A picture of a long, formal coat.

shadbelly: A long, formal coat worn by horse riders; when worn by males, it is sometimes called a weaselbelly.

A snaffle is a larger bit than a bradoon.

snaffle or bradoon: Two kinds of bits for horse’s mouths.

A picture of a zorse.

zorse: The offspring of a male zebra and a female horse.

Our Best of British!

Posted by CLeininger on May 11, 2011 at 9:02 am. Video Description

CaptionMax audio describers have been video describing lots of great British children programs this month and we’ve picked up some new, fun phrases along the way.

Here are some British English phrases that we’ll use more often!

What are your favorites?

  • The Bin Man….or The Garbage Man
  • Rubbish!…or Trash!
  • Stabilizers…or Training Wheels
  • Ice Lollie…or Popsicle
  • The Bonnet…or Hood of the Car
  • Trolley…or Shopping Cart
  • Lorry…or Semi Truck
  • Torch…or Flashlight

Fun Foto Friday: The Lifeworks Annual Celebration

Posted by CLeininger on May 6, 2011 at 8:57 am. Captioners, Fun Word Friday, Video Describers

Thursday, April 21st, some of our staff attended the Lifeworks 25th Annual Celebration. Lifeworks is a nonprofit organization dedicated to helping people with disabilities live fuller lives that are integrated into the flow of the community experience. They collaborate with employers, volunteers, and government agencies to create expanded opportunities for people with disabilities. All in all, a great organization and we are proud to employ a Lifeworks client!

We’ve gone to the event in years past, but this was extra special because our own Kyle Murray was nominated for the Advocate of the Year award! Besides her regular job with CaptionMax, Kyle also works closely with Mike, our Lifeworks client. She helps him when he has questions, works with him to find solutions, and acts as a liaison between CaptionMax and Lifeworks. We are so proud that she was recognized!

As always, we took some photos at the event. Enjoy, and in true CaptionMax form, we wouldn’t be us without some silliness thrown in.


(Jessica Matelski, Elaine, Emma Kluge, and Jason Voskuil)


(Shawn Schueller, Hayley Matthews-Jones, and Casey Wambsganss)


(Mike Walters and Kyle Murray)


(Casey and Mike)


(Shawn, Hayley, Kyle, Jess, Emma, and Casey)


(Mike and Kyle)

Get to Know Timothy Smitley

Posted by Emma on May 4, 2011 at 9:02 am. Consumer Advisory Board

CaptionMax has a dedicated Consumer Advisory Board with experts in all kinds of accessibility. As guest bloggers, we ask our board members to  share their accessibility stories. Our next CAB guest blogger is Timothy Smitley, a junior at Prior Lake High School in Minnesota. He is new to our board, and we are excited to have the opportunity to get to know him better! Take it away, Timothy.

Timothy with his Knowledge Bowl team

Hi everyone, my name is Timothy Smitley and this is my first year as a member of the CaptionMax CAB team. I am a junior attending Prior Lake High School and am going on my fifth year of living in Minnesota. I can’t believe that next year I’m going to be a senior and heading off to college.

To tell a little about myself, I was born in California and lived in L.A. for twelve years. I started to become visually impaired when I was diagnosed with eye cancer. After going through all my treatments I was left with almost normal vision in my right eye while my left eye had to be removed. For the next ten years, my vision held stable until about January of my eighth grade year, I woke up one morning and couldn’t see past my nose. My family and I eventually learned that my retina had detached. After a couple surgeries that tried to reattach it, my vision has decreased significantly to a point where I need to use a mobility cane and text-to-speech software to use a computer. But with the aid of some special glasses I can still play Guitar Hero.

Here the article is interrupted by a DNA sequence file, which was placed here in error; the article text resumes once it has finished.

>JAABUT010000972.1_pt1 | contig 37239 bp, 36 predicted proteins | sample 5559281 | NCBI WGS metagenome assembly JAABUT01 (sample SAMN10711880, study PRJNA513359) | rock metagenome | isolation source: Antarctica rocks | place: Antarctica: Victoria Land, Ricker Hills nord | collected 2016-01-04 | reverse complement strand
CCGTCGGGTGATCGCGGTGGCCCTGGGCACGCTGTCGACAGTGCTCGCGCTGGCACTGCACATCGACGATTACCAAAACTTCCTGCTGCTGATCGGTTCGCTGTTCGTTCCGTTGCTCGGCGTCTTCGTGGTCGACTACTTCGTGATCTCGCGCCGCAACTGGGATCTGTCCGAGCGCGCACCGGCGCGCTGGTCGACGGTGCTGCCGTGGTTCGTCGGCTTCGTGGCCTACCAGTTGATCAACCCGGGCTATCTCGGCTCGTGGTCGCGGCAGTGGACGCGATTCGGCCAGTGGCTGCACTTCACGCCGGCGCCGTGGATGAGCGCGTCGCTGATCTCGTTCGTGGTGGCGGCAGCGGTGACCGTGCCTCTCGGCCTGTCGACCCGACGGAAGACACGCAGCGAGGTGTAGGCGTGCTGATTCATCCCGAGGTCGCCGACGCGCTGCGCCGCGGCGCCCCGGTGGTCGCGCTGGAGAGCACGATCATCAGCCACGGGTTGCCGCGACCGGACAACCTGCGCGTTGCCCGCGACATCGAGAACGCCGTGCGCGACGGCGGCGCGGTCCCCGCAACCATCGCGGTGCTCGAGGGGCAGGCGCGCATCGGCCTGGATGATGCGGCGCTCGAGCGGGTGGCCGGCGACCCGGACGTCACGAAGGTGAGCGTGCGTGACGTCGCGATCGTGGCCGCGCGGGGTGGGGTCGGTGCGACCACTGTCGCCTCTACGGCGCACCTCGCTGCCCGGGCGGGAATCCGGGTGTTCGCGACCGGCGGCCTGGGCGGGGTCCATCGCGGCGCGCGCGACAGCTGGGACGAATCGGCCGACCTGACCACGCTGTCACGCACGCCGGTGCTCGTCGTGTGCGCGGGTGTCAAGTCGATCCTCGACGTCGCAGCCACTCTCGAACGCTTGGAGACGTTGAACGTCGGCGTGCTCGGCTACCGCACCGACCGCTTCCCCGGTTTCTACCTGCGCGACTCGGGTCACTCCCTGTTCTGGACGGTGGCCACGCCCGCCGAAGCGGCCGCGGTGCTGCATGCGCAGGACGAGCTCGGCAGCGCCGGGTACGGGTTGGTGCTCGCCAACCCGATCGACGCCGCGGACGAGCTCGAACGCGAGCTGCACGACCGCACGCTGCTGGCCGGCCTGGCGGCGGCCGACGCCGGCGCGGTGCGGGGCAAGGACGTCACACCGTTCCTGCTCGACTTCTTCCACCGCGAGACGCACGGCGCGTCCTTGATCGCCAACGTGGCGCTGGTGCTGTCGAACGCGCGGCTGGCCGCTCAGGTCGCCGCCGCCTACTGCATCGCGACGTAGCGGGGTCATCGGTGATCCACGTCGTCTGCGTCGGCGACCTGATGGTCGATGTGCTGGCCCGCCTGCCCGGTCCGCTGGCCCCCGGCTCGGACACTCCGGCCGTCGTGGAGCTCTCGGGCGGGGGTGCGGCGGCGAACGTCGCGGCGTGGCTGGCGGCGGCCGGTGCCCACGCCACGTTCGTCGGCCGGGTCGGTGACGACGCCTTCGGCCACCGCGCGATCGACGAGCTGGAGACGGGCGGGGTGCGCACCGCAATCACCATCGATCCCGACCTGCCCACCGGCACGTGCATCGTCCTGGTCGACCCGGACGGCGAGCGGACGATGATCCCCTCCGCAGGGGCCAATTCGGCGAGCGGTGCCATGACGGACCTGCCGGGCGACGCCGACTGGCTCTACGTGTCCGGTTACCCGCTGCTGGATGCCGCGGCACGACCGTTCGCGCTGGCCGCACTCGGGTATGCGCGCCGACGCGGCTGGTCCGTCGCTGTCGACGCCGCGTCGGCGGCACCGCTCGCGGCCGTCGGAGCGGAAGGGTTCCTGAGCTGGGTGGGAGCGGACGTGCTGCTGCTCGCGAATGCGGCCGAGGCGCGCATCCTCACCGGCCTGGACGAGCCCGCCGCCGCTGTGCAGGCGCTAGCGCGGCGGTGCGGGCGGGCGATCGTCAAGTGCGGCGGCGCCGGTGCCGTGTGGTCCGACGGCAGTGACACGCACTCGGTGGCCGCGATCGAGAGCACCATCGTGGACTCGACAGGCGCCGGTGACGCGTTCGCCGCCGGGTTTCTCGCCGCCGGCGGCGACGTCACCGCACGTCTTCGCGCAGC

Guitar Hero is just one of my interests; others include reading, listening to music, Knowledge Bowl, Judo, and Brazilian Jiu-Jitsu.  For those of you that don’t know what Knowledge Bowl is, it’s a like playing jeopardy but you’re on a team that has up to five people and there are no categories of questions. The competitions consist of five rounds, one is a written round (scantron test) and the other four are oral. During the oral rounds we use a buzz strip to signal when we know the answer. Once you buzz in you get fifteen seconds to confer with your team before giving your answer. I joined my school’s K.B. team last year thanks to the constant encouragement from my ninth grade geography teacher. This is my second year, and it has been a blast. I’m on the JV team, but chose to bump down to our lowest team because they didn’t have enough people and needed an extra person. Our season has just ended and we took eleventh in state. Next year I’ll be on the varsity team and hopefully a captain as well.

My other main interest is Judo and Brazilian Jiu-Jitsu. I was introduced to Judo through the Northern Plains Vision of Sport Camp up at BSU. Judo is a Japanese martial art that involves standing throws, pins, chokes, and armbars. I was doing Judo a little over a year until my class was canceled due to financial issues at the gym. Before I had to stop, I was at an orange belt and about ready to test for a green belt. This would have put me four belts away from a black belt. I have participated in one tournament, but lost because the rules had been changed to favor people who knew Brazilian Jiu-Jitsu. I’ve started Brazilian Jiu-Jitsu a few weeks ago because of my interest in martial arts, it’s based heavily in mat work, and I didn’t like losing in that tournament. So far it has been fun but hard because the rest of the class has been doing it for at least six months and they are mostly between the ages of twenty and thirty. Despite all that, I still do my best and I am able to hold my own.

I hope you have enjoyed this little window into my life and I’m looking forward to writing more posts.